Es viernes y toca autor invitado. Os traigo a un clásico que me vino a la mente hace poco. Me gusta mucho el teatro, y me dio por pensar en lo que yo he llegado a disfrutar viendo obras clásicas. Recuerdo una maravillosa representación de Fuenteovejuna  de Lope de Vega en el Teatre Nacional de Catalunya, y aunque por supuesto Lope vendrá de invitado, siempre he sentido debilidad por La vida es sueño así que le ha tocado a Calderón de la Barca. Como siempre os dejaré una breve biografía, una muestra de algunos de sus poemas, y enlaces gratuitos a sus obras.

Pedro Calderón de la Barca

Pedro Calderón de la Barca


Pedro Calderón de la Barca nació de familia bien (hidalgo y padre con un cargo en la corte) en Madrid en 1600. Tercero de una familia de cinco hijos, su padre insistió en que estudiara para ser sacerdote. Tuvo una educación clásica en los Jesuitas de Madrid, estudiando luego en las Universidades de Alcalá y Salamanca. Acabó sus estudios de derecho pero no se ordenó sacerdote. Escribió poemas religiosos y su primera comedia vio la luz en 1623 (Amor, honor y poder). Él y sus dos hermanos tuvieron enfrentamientos con su padre (que se había casado en segundas nupcias al quedar viudo) y luego tuvieron que entablar batallas legales con la viuda para conseguir su legado. Sus biógrafos han sugerido que los muchos enfrentamientos padre-hijo de sus obras pueden tener base en sus dificultades con su padre.

Estuvo al servicio de varios nobles y viajó por Italia y Flandes. También ejerció de soldado y llevo una vida algo desordenada, rumoreándose que estuvo envuelto en un homicidio.

Desde 1625 escribió una abundante obra dramática para la corte, para el Palacio Real y luego, a su inauguración para el teatro del palacio del Buen Retiro. Se ganó el favor del rey (Felipe IV) y se estableció como el más importante dramaturgo español de la época (ya que la fama de Lope de Vega ya había decaído, y habían tenido algunos desacuerdos).

Fue nombrado Caballero de la Orden de Santiago por el rey, y se distinguió como soldado en el sitio de Fuenterrabía (1638) y en la Guerra de Secesión en Cataluña (1640). Entró al servicio del Duque de Alba en 1645. Después del nacimiento de su hijo natural, decidió cambiar de vida (según algunas fuentes) y se ordenó sacerdote en 1661, y al poco tiempo le nombraron capellán de Reyes Nuevos de Toledo. Desde su ordenación decidió no escribir más obras públicas, pero a petición del rey siguió escribiendo para la corte y se le consideraba el dramaturgo más exitoso de la corte. En 1663 se trasladó a vivir a Madrid cuando el rey le dio el título de capellán de honor. Murió el 25 de Mayo de 1681 en relativa pobreza.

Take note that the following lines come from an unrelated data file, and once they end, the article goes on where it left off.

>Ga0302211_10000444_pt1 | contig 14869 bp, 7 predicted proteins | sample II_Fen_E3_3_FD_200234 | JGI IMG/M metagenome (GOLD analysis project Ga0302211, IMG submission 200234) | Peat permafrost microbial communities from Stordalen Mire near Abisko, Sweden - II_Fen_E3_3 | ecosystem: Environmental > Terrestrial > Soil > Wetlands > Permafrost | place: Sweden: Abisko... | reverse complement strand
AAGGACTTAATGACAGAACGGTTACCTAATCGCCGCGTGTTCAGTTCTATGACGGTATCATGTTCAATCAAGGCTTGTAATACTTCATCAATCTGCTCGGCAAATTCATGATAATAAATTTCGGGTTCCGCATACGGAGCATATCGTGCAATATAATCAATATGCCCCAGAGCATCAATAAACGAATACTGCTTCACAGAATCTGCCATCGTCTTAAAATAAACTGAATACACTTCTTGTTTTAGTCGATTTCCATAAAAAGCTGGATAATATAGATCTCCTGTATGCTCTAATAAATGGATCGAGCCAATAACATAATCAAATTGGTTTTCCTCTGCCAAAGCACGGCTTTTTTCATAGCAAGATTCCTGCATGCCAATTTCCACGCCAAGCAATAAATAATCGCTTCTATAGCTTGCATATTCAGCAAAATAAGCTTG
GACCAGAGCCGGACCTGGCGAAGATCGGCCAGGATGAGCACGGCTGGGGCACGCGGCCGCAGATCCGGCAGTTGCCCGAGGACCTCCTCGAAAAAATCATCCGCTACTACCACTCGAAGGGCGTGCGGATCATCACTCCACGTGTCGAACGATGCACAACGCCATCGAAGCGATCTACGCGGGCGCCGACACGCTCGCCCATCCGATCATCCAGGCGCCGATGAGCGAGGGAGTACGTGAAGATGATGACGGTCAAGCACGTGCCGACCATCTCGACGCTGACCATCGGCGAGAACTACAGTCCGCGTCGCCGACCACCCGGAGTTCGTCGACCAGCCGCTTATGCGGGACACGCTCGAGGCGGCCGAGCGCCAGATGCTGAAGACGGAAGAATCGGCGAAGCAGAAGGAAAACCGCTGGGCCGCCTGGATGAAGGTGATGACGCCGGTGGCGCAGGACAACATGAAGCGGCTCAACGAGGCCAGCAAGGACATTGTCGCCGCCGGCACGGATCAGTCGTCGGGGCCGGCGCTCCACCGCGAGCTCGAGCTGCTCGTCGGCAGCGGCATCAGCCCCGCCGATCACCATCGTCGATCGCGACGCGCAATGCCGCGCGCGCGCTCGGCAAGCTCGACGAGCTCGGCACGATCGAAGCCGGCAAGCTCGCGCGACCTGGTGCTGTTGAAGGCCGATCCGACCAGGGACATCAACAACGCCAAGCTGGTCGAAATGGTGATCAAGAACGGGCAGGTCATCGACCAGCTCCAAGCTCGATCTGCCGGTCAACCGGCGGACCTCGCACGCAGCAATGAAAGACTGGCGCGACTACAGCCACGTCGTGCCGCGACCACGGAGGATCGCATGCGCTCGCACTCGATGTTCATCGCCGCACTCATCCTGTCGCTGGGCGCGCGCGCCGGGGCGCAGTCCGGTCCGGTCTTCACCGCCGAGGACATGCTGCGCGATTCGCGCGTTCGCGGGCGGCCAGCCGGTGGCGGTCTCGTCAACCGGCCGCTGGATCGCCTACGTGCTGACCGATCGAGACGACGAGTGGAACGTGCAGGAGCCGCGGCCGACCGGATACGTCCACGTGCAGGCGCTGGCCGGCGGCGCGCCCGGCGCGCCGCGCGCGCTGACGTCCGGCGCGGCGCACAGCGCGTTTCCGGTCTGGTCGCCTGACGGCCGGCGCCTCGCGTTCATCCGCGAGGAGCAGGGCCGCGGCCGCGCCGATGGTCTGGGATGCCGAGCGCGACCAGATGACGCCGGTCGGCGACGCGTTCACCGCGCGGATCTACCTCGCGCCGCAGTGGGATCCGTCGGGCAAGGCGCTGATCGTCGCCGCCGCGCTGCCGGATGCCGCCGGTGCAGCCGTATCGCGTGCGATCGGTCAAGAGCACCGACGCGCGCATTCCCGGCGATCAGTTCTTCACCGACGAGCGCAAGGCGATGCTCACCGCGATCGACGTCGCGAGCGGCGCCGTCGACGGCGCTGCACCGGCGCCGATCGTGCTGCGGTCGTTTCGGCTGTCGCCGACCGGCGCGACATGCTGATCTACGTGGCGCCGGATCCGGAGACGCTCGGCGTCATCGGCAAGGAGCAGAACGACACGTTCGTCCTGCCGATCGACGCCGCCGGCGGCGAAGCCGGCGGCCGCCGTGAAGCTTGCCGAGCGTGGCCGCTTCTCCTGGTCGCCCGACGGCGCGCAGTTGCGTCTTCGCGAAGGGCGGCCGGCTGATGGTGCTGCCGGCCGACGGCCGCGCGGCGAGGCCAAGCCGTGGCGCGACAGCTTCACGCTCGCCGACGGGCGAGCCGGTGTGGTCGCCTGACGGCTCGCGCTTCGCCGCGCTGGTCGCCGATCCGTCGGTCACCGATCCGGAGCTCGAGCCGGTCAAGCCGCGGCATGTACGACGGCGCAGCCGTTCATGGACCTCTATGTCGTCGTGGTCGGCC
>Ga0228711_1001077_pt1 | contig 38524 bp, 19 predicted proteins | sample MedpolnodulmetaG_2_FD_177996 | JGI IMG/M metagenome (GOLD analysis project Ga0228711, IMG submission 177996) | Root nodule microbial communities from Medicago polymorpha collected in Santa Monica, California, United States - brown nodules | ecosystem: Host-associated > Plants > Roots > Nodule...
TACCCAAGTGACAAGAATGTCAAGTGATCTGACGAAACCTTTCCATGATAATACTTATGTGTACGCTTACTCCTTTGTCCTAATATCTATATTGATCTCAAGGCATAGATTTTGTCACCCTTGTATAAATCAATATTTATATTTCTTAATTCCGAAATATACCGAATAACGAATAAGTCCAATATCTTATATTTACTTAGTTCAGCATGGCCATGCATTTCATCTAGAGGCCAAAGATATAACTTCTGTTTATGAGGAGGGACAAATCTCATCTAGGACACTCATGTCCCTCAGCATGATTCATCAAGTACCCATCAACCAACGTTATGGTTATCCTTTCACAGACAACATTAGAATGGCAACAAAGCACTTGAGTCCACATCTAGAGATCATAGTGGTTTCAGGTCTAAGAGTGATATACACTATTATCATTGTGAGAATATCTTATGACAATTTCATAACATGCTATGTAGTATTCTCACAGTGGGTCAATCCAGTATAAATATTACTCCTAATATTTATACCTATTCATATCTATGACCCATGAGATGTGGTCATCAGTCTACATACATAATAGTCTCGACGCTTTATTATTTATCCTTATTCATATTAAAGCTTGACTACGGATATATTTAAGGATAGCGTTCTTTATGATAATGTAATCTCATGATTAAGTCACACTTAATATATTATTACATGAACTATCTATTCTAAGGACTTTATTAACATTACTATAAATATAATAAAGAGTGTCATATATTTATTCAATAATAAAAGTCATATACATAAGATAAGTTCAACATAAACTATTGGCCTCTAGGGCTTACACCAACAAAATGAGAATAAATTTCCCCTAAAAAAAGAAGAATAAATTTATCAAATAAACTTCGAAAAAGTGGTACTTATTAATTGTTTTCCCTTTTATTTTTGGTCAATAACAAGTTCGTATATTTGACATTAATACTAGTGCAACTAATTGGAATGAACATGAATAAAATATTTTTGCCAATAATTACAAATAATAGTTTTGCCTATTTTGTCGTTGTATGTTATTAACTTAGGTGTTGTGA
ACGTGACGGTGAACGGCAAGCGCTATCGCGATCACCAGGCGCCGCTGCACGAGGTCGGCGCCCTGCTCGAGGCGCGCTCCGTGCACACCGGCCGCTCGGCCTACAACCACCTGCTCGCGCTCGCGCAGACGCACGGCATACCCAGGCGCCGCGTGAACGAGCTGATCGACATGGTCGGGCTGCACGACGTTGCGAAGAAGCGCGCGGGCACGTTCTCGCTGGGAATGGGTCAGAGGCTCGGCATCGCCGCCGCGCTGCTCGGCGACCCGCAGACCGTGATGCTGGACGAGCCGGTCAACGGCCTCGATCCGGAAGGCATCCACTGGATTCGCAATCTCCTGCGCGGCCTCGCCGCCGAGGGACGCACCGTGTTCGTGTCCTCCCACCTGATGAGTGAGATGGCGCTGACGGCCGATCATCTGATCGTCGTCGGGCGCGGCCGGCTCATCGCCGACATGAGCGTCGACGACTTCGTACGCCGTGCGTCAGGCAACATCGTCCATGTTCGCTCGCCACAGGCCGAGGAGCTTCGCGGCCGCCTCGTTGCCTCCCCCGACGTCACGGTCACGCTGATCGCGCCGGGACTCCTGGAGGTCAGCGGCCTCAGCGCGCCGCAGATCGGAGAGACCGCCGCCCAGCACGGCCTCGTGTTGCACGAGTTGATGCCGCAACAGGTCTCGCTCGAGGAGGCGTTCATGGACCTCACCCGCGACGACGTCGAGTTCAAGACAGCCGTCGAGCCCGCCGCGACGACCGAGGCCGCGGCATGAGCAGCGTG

Su producción se ha calculado en ciento diez comedias, ochenta autos sacramentales, loas, entremeses y otras obras menores (incluyendo zarzuelas). Aunque siguiendo las pautas de Lope de Vega, sus obras suelen tener menos personajes, se centran más en un protagonista principal, y son más pulidas en cuanto a técnica y forma. Algunas de sus obras revisitan temas de Lope (como El alcalde de Zalamea, El médico de su honra, o El mayor monstruo, los celos).

Calderón fue más allá, y aparte de ahondar en temas como la honra, los celos y la pasión, también creó una forma más simbólica, espiritual y filosófica, como demuestran El mágico prodigioso, La devoción de la cruz y su obra maestra La vida es sueño.

Calderón también se interesó mucho por la escenografía, decorados y puesta en escena, y la música, y colaboró con algunos de los más importantes artistas de la época.

Os dejo los dos monólogos de Segismundo (en La vida es sueño), porque aunque la gente prefiere preferir el segundo, a mí me gustan los dos:

Primer monólogo de Segismundo

¡Ay mísero de mí, ¡ay infelice!
Apurar, cielos, pretendo,
Ya que me tratáis así,
qué delito cometí
contra vosotros naciendo.
Aunque si nací, ya entiendo
qué delito he cometido;
bastante causa ha tenido
vuestra justicia y rigor,
Pues el delito mayor
del hombre es haber nacido.

Sólo quisiera saber
para apurar mis desvelos
(dejando a una parte, cielos,
el delito del nacer),
¿qué más os pude ofender,
para castigarme más?
¿No nacieron los demás?
Pues si los demás nacieron,
¿qué privilegios tuvieron
que no yo gocé jamás?

Nace el ave, y con las galas
que le dan belleza suma,
apenas es flor de pluma,
o ramillete con alas,
cuando las etéreas salas
corre con velocidad,
negándose a la piedad
del nido que dejan en calma;
¿y teniendo yo más alma,
tengo menos libertad?

Nace el bruto, y con la piel
que dibujan manchas bellas,
apenas signo es de estrellas
(gracias al docto pincel),
cuando, atrevido y cruel,
la humana necesidad
le enseña a tener crueldad,
monstruo de su laberinto;
¿y yo, con mejor instinto,
tengo menos libertad?

Nace el pez, que no respira,
aborto de ovas y lamas,
y apenas bajel de escamas
sobre las ondas se mira,
cuando a todas partes gira,
midiendo la inmensidad
de tanta capacidad
como le da el centro frío;
¿y yo, con más albedrío,
tengo menos libertad?

Nace el arroyo, culebra
que entre flores se desata,
y apenas, sierpe de plata,
entre las flores se quiebra,
cuando músico celebra
de los cielos la piedad
que le dan la majestad
del campo abierto á su huida;
¿y teniendo yo más vida,
tengo menos libertad?

En llegando a esta pasión,
un volcán, un Etna hecho,
quisiera arrancar del pecho
pedazos del corazón.
¿Qué ley, justicia o razón
negar a los hombres sabe
privilegios tan suave
excepción tan principal,
que Dios le ha dado a un cristal,
a un pez, a un bruto y a un ave?

Segundo monólogo de Segismundo

Es verdad. Pues reprimamos
esta fiera condición,
esta furia, esta ambición,
por si alguna vez soñamos:
Y sí haremos, pues estamos
en mundo tan singular,